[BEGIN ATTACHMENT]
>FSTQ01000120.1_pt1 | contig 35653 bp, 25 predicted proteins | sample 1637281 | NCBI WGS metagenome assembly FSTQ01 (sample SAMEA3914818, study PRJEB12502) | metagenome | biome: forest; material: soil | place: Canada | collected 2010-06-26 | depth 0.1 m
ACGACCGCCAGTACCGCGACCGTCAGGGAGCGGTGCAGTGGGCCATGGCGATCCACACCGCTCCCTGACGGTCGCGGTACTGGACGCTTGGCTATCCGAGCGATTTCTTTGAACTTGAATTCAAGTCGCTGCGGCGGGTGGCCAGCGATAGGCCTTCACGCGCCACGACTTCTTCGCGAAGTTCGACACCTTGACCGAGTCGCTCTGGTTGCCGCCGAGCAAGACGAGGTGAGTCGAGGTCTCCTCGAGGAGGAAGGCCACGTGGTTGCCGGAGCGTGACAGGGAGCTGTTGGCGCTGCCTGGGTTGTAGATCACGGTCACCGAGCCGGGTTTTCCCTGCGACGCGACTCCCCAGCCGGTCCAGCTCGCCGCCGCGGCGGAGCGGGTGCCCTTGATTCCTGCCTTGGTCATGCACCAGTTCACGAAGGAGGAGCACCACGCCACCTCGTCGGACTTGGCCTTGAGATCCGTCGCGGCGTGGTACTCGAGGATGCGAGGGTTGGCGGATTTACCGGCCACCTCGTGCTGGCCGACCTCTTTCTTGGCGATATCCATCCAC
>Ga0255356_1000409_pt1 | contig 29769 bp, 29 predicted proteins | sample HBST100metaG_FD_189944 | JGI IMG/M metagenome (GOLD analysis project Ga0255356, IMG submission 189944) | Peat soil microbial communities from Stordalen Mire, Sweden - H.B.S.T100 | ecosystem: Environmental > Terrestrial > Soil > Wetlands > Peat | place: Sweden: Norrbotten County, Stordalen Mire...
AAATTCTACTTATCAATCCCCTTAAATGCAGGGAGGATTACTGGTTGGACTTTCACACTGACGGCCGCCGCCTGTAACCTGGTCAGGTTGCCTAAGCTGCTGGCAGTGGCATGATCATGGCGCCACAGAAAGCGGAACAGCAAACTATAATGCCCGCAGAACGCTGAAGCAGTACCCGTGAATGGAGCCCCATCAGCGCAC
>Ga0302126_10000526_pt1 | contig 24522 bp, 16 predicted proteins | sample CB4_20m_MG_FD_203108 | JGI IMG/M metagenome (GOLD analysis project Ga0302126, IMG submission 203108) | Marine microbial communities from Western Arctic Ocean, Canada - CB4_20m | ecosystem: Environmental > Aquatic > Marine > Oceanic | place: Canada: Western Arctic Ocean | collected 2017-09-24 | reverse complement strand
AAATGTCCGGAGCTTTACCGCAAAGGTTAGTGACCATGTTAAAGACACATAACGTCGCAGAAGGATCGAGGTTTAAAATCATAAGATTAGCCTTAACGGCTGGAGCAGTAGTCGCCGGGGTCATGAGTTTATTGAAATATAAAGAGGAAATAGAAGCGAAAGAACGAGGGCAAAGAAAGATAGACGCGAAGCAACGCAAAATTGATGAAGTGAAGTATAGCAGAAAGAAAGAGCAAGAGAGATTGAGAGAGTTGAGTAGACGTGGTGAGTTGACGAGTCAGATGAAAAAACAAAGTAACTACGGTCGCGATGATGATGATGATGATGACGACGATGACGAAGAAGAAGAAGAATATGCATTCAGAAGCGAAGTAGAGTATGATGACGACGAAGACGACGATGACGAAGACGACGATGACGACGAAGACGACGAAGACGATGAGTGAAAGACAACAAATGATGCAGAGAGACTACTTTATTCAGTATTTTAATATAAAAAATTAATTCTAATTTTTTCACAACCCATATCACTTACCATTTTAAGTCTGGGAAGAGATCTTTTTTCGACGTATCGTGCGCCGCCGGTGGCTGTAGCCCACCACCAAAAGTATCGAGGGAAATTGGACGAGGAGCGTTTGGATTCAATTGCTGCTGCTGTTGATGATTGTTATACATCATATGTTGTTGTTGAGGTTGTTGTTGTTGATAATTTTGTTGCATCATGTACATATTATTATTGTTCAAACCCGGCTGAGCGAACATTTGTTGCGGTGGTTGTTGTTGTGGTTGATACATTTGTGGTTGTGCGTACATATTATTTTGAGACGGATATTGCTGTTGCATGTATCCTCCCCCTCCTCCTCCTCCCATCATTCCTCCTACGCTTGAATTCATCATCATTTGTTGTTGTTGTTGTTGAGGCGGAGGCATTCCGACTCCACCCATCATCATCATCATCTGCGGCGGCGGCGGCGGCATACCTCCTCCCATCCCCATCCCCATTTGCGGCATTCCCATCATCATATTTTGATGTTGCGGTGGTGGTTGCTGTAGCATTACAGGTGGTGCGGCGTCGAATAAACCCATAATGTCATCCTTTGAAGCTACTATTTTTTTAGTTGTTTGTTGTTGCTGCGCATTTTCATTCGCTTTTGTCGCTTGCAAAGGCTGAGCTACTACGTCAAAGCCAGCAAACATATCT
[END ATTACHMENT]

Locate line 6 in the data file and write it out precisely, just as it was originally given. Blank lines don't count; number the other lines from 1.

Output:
AAATGTCCGGAGCTTTACCGCAAAGGTTAGTGACCATGTTAAAGACACATAACGTCGCAGAAGGATCGAGGTTTAAAATCATAAGATTAGCCTTAACGGCTGGAGCAGTAGTCGCCGGGGTCATGAGTTTATTGAAATATAAAGAGGAAATAGAAGCGAAAGAACGAGGGCAAAGAAAGATAGACGCGAAGCAACGCAAAATTGATGAAGTGAAGTATAGCAGAAAGAAAGAGCAAGAGAGATTGAGAGAGTTGAGTAGACGTGGTGAGTTGACGAGTCAGATGAAAAAACAAAGTAACTACGGTCGCGATGATGATGATGATGATGACGACGATGACGAAGAAGAAGAAGAATATGCATTCAGAAGCGAAGTAGAGTATGATGACGACGAAGACGACGATGACGAAGACGACGATGACGACGAAGACGACGAAGACGATGAGTGAAAGACAACAAATGATGCAGAGAGACTACTTTATTCAGTATTTTAATATAAAAAATTAATTCTAATTTTTTCACAACCCATATCACTTACCATTTTAAGTCTGGGAAGAGATCTTTTTTCGACGTATCGTGCGCCGCCGGTGGCTGTAGCCCACCACCAAAAGTATCGAGGGAAATTGGACGAGGAGCGTTTGGATTCAATTGCTGCTGCTGTTGATGATTGTTATACATCATATGTTGTTGTTGAGGTTGTTGTTGTTGATAATTTTGTTGCATCATGTACATATTATTATTGTTCAAACCCGGCTGAGCGAACATTTGTTGCGGTGGTTGTTGTTGTGGTTGATACATTTGTGGTTGTGCGTACATATTATTTTGAGACGGATATTGCTGTTGCATGTATCCTCCCCCTCCTCCTCCTCCCATCATTCCTCCTACGCTTGAATTCATCATCATTTGTTGTTGTTGTTGTTGAGGCGGAGGCATTCCGACTCCACCCATCATCATCATCATCTGCGGCGGCGGCGGCGGCATACCTCCTCCCATCCCCATCCCCATTTGCGGCATTCCCATCATCATATTTTGATGTTGCGGTGGTGGTTGCTGTAGCATTACAGGTGGTGCGGCGTCGAATAAACCCATAATGTCATCCTTTGAAGCTACTATTTTTTTAGTTGTTTGTTGTTGCTGCGCATTTTCATTCGCTTTTGTCGCTTGCAAAGGCTGAGCTACTACGTCAAAGCCAGCAAACATATCT